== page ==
Prepare crust by adding nuts, cocoa powder, and sea salt to a food processor and blending into a meal. Remove from bowl and set aside. 

Add dates to the food processor and mix/pulse until small bits remain or a ball forms. Break up the dates with a spoon so they’re not all in one clump. Then add the nut-cocoa mixture back in and blend to combine until a loose dough is formed. 

Transfer the dough to a parchment-lined 8” square baking dish and spread with fingers to evenly distribute. Then top with parchment paper or plastic wrap and use a flat-bottomed object – such as a drinking glass or measuring cup – to press and pack the crust into a solid, even layer. Remove parchment paper and set aside. 

Add almond butter to a small mixing bowl along with maple syrup and sea salt. Stir to combine. (Depending on the brand, if it is extremely runny you may need to add a little almond meal to thicken until spreadable, but I didn’t find this necessary.) 

Add the almond butter mixture to the crust in spoonfuls. Then top with parchment paper again and use the same object from earlier to spread and pack the mixture down into a flat, uniform layer (see note above). Remove parchment paper and set in freezer to chill. 

Add finely chopped dark chocolate to a medium mixing bowl. Add coconut milk and coconut oil to a separate glass mixing bowl or glass measuring cup and microwave until hot but not boiling. (Alternatively, heat in a saucepan on the stovetop until very hot, or do what I did and use a double boiler). Pour the coconut milk directly over the chocolate, stir to combine, and cover with something (such as plastic wrap) to encourage it to melt. Let set for 5 minutes. Then whisk to combine. The mixture should be entirely melted and smooth. If not, heat in the microwave in 20-30 second increments until entirely smooth and no chunks remain. (Alternatively, set your glass or ceramic mixing bowl over a double boiler on the stovetop to melt).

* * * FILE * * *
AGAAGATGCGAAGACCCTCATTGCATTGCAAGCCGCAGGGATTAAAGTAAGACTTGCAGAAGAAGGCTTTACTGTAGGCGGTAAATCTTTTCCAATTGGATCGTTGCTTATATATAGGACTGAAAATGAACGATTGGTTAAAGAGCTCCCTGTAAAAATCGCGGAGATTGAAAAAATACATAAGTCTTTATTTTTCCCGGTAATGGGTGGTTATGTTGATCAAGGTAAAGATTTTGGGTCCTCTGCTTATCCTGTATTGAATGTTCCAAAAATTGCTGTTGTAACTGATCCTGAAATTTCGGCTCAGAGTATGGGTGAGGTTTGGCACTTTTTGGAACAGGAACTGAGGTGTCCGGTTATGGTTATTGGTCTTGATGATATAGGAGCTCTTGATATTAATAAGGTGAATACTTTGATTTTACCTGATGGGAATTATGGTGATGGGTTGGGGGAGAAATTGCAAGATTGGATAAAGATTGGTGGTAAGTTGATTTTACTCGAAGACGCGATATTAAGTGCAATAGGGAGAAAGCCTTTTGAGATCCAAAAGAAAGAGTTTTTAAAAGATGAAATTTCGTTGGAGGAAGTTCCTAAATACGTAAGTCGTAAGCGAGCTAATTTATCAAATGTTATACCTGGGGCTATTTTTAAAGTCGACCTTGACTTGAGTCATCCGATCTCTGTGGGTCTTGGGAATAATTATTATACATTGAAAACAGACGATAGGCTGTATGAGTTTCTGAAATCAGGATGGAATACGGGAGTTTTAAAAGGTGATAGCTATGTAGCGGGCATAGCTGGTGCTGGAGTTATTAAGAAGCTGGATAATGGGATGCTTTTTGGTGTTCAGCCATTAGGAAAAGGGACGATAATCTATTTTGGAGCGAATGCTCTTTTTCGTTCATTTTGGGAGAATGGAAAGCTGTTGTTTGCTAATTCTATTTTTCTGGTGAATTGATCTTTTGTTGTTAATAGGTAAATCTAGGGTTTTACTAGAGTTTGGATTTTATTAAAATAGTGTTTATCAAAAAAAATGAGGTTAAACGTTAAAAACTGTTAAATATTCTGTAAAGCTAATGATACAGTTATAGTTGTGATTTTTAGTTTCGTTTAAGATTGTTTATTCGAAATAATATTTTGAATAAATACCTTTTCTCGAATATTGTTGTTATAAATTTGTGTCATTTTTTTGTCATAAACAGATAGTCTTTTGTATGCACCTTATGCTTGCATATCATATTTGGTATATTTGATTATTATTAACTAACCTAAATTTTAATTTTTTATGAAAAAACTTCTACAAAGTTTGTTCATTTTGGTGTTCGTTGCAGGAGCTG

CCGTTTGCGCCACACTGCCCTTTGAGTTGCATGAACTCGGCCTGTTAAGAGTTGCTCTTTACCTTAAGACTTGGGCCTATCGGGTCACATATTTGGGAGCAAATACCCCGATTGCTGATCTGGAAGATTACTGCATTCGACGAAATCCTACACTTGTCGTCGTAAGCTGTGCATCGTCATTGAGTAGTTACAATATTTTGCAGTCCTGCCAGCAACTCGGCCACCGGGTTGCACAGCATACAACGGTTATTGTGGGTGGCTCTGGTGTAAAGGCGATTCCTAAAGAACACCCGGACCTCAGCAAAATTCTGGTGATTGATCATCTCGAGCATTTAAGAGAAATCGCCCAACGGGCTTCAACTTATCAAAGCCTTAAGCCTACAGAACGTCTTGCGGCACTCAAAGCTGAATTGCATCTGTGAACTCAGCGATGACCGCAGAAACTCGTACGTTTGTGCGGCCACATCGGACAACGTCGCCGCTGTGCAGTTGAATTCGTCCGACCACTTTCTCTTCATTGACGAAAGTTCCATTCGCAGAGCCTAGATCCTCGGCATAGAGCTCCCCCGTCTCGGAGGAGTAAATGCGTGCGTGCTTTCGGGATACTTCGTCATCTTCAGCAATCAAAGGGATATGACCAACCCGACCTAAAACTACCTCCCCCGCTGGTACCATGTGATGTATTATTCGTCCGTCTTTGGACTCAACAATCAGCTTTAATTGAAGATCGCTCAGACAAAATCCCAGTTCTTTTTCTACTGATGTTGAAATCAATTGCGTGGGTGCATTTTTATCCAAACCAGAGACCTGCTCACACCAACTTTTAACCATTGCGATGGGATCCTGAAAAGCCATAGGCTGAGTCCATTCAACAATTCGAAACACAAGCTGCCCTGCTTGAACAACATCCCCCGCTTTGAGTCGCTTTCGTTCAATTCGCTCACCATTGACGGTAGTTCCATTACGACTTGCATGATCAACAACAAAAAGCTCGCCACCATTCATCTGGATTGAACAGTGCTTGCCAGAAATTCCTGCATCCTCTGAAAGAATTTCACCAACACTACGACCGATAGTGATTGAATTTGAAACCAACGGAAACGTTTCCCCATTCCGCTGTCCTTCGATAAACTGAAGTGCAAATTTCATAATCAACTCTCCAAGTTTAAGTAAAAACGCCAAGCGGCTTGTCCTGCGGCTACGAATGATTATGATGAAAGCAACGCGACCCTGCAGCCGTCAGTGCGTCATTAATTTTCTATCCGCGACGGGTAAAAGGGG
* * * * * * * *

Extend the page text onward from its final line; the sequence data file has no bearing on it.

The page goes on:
Remove pan from the freezer and pour the ganache on top. Spread with a spoon until smooth. Then add back to the freezer to set for 5-10 minutes, or until semi-firm to the touch (enough to slice). 

Slice into desired number of bars (I made 16; you could make them bigger, or go even smaller so that they’re “bites” rather than bars). Enjoy immediately. Store leftovers covered in the refrigerator.

Sunday, April 03, 2022

Chocolate Chip Freezer Scones


This recipe is from The Best Homemade Kids’ Lunches on the Planet by Laura Fuentes. I bought this book right before the pandemic and ended up shelving it, since I didn’t make a school lunch for months and months after that… I pulled it out again recently and realized that I had bookmarked a lot of good recipes in there! They are not necessarily things for the lunchbox (I wouldn’t pack a smoothie, for example), and this recipe here is more of a breakfast to me, though it could be a snack or dessert in a lunchbox as well. 

Scones are best the day they are made, though these kept well in an airtight container overnight. That being said, baking them straight from the freezer does allow you to only bake enough for one breakfast at a time, so it’s very convenient! 

Everyone in my household really liked these scones

3 cups (375 g) all-purpose flour 
½ cup (100 g) + 3 Tbsp. (40 g) sugar, divided 
2 Tbsp. baking powder
½ tsp. salt 
½ cup (88 g) chocolate chips 
2 cups lactose-free cream or half-and-half (or vegan substitute) 
2 Tbsp. lactose-free milk 

Line a baking sheet with parchment paper. 

Sift the flour into a mixing bowl, then add ½ cup sugar, baking powder, salt, and chocolate chips. Whisk together. 

Make a well in the center of the flour mixture. Add the cream to the well and mix with a wooden spoon until the batter is evenly moistened (the dough will be a bit sticky). 

Using your hands, make 12 2-inch scones and place them onto the baking sheet; you can rub a little flour onto your hands to prevent sticking. (The dough looked too sticky to me, so I decided to make scones with my 3-oz cookie scoop instead; I got a total of 20 scones.) Place the baking sheet in the freezer for about 2 hours, until the dough is frozen, or overnight. 

Preheat the oven to 350 °F. Remove the baking sheet from the freezer and let the scones thaw for about 5 minutes. If you are baking all the scones at once, you will need a second baking sheet, because they will expand while baking (I had 8 on mine). Save the rest in a freezer bag and bake them another day.